This version also offers some improved candidate removal and conflict detection. I’ve implemented a house-based algorithm for the cells to allow changes to propogate through the grid based on relationships to other cells. It’s the start of some new ideas that I have for the game, so more to come on that later. The game now indicates invalid candidates in a dark gray color so that you can see if you place a candidate that cannot possibly go in that cell.
I’ve also added a network view to the right portion of the window. This window lists all the games being played and which players are in each game. You can jump between games with ease (as long as at least one person keeps playing a game it will stick around) to find one that suits you. The chat window also now has syntax coloring and formatting (using RichTextBox) so that it will be easier to distinguish between the various message types and who sent them.
There are still more improvements to come, including a list that shows who changed each cell in order. Still working on that, as well as some dynamic cell tool tips (to show who placed that number, etc.). I’m also looking at adding some nice dynamic features like the ability to pull the daily puzzles from various web sites that offer them to Sudoku clients.
I’ve published a new version of NetSudoku. This latest release includes multiplayer support. You can install the application here (be sure to use IE to enable ClickOnce deployment for automatic updates).
If you are on a network, you can click Network->Enabled to make your game visible on the network. At that point, other players can click Network->Join Game to find your game. At this point, it joins the first game that responds. Later I’ll add the ability to pick from a list of received games before actually joining the game.
The multiplayer support uses multicast datagrams, so there are no connections required. When you join a game, you actually become a host of that game. As moves are made, they are multicasted out to the other people playing the same game (all games have a unique identifier on the network). At any time, players can leave and join the game without any interruptions. If all players leave the game, the game no longer exists on the network and cannot be continued.
There is currently no timing and all moves are cooperative towards solving the puzzle. This mode prevents people from getting into a number rush and let’s players enjoy the game at a slower pace (particularly for the harder puzzles). I’ll probably add competitive play later, including timed games and a scoring system based on the difficulty of the move (naked singles one point, hidden quads a lot higher).
I’m sure there are still bugs as this is an early work in progress, but several of us have had it up and running for a few hours without any major snafus.
Oh, you can also chat with everyone else playing the game when networking is enabled so that’s fun.
I wrote a long time ago about how I’m addicted to Sudoku. It all started when I found the site WebSudoku last year. Well, I’ve enjoyed progressing through various levels of puzzles and learning many advanced techniques for solving these crazy grids. Over this time, I’ve found the web-based format of the game limiting. Therefore, I tried to find a really good “digital paper” version to work the puzzles. I wanted to be able to mark numbers in the squares, quickly find hidden pairs and triples and mark them with various colors to work out snakes and such.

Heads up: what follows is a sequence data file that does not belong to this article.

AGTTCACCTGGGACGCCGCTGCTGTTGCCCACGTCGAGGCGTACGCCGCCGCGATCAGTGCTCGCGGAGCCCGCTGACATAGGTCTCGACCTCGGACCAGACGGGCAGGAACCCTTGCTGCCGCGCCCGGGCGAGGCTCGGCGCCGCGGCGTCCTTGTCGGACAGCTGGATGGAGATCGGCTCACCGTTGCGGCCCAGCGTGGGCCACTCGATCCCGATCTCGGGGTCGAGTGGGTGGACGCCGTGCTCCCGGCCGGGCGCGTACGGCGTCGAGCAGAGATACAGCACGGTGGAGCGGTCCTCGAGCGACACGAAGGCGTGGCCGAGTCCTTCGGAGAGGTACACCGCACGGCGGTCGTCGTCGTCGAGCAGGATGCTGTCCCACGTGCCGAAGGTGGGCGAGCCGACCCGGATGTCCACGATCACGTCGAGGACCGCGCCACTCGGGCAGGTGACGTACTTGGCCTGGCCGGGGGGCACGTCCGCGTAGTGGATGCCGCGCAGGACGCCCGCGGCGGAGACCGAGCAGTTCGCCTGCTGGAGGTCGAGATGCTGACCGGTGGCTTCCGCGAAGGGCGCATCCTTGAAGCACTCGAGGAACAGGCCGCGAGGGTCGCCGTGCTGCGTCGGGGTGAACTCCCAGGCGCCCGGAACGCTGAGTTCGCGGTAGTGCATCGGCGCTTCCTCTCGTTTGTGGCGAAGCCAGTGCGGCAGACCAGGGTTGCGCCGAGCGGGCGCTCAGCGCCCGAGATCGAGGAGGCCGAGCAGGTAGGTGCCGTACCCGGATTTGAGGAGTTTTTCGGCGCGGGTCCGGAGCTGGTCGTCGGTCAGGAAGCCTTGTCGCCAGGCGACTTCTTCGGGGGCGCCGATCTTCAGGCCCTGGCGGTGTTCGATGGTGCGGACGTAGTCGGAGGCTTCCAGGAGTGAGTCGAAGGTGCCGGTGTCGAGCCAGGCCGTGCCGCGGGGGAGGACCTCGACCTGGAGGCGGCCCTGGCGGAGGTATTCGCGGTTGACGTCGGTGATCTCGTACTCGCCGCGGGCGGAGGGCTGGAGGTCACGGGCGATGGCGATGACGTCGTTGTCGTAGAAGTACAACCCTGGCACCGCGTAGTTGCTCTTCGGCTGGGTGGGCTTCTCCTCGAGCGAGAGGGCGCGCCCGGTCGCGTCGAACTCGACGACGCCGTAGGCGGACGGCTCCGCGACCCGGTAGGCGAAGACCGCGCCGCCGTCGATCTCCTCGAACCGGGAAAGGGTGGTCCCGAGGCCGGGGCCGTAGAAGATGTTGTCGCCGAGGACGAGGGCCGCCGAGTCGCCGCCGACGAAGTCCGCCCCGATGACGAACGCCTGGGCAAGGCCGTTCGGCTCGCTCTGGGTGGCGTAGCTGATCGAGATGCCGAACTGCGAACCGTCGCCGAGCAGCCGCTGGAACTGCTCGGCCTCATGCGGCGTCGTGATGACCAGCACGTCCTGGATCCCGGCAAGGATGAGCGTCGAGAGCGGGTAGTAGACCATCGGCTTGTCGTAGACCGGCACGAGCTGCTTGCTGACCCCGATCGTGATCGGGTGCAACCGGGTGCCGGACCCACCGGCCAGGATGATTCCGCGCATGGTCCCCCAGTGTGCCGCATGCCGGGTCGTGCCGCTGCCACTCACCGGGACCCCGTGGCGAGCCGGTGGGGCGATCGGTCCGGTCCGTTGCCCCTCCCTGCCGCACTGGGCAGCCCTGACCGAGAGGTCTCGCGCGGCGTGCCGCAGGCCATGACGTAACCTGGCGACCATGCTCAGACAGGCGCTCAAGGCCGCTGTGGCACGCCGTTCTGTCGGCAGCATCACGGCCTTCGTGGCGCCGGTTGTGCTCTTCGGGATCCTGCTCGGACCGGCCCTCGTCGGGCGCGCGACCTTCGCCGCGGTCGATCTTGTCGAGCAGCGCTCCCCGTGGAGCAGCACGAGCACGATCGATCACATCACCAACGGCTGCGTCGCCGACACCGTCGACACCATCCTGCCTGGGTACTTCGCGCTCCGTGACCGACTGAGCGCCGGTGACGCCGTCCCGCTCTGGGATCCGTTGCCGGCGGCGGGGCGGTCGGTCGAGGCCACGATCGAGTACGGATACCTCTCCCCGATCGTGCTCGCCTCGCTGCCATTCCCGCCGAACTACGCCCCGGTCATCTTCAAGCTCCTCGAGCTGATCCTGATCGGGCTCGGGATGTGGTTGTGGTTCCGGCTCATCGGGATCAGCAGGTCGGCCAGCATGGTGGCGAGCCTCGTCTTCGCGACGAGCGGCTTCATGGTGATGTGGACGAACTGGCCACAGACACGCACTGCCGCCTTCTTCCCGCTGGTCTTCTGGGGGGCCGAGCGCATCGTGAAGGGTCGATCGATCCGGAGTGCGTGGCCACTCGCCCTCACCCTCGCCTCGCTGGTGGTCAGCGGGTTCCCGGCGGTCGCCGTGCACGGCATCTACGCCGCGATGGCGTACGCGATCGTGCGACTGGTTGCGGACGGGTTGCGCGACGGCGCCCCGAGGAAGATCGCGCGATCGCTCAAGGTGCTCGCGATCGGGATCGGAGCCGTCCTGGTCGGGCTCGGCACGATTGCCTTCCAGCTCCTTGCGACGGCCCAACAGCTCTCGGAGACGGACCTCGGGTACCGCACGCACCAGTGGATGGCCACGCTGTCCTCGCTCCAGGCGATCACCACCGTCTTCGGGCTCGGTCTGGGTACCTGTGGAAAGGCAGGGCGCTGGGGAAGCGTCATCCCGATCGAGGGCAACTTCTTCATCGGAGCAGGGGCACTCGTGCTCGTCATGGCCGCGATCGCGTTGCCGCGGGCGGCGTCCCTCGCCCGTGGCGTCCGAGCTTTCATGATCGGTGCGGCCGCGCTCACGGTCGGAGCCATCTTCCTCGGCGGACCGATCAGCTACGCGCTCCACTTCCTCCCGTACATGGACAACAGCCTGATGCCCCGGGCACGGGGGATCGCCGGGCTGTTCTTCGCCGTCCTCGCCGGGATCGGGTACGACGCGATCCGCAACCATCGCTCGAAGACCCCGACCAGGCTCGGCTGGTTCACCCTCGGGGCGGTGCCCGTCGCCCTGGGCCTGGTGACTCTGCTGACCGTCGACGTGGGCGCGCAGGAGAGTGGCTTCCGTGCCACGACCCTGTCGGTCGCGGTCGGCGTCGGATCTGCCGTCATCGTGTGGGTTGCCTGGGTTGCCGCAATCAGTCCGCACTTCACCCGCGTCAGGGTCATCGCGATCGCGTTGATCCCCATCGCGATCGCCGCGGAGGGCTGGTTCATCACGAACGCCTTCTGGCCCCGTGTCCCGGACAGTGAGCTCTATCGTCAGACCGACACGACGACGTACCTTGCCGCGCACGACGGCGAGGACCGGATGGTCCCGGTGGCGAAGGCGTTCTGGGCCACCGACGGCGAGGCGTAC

In the end, I found nothing that really met my personal needs. So, being a software engineer, I decided to write my own. The result is NetSudoku, a C# implementation of Sudoku for Windows. The application currently allows the user to mark canditates (including the somewhat evil auto-candidates) and work the puzzle to completion. As numbers are entered, now invalid candidates are removed from the grid. I tried to avoid putting too much logic into it, but if you get an easy puzzle, it will basically solve it for you if there are enough cells with only a single valid candidate. But easy puzzles are boring unless you’re in a speed mode trying to do 4 minute or less grids.
The application uses .NET 2.0, so you must have the runtime installed to play it. I also setup the application to be delivered via ClickOnce so updates are automatically patched as I make them available. At this point, the application is in the very early stages and will likely see some major changes as I add the multiplayer options (another reason I wrote it). With harder puzzles, it’s sometimes fun for several folks to mull it over at once to obtain a solution and my goal is to make it offer a collaborative (as well as some competitive) mode of play to meet this requirement.
You are welcome to try out the application, I’m making it freely available to those that care to play it. No support is offered at this time, but feel free to comment on the application itself. I won’t ignore any feature requests either, but I can’t guarantee I’ll put them into the code. At some point, I’ll likely publish the source code for others to learn from and possibly extend on their own.
You can read more about and install the application from here: NetSudoku.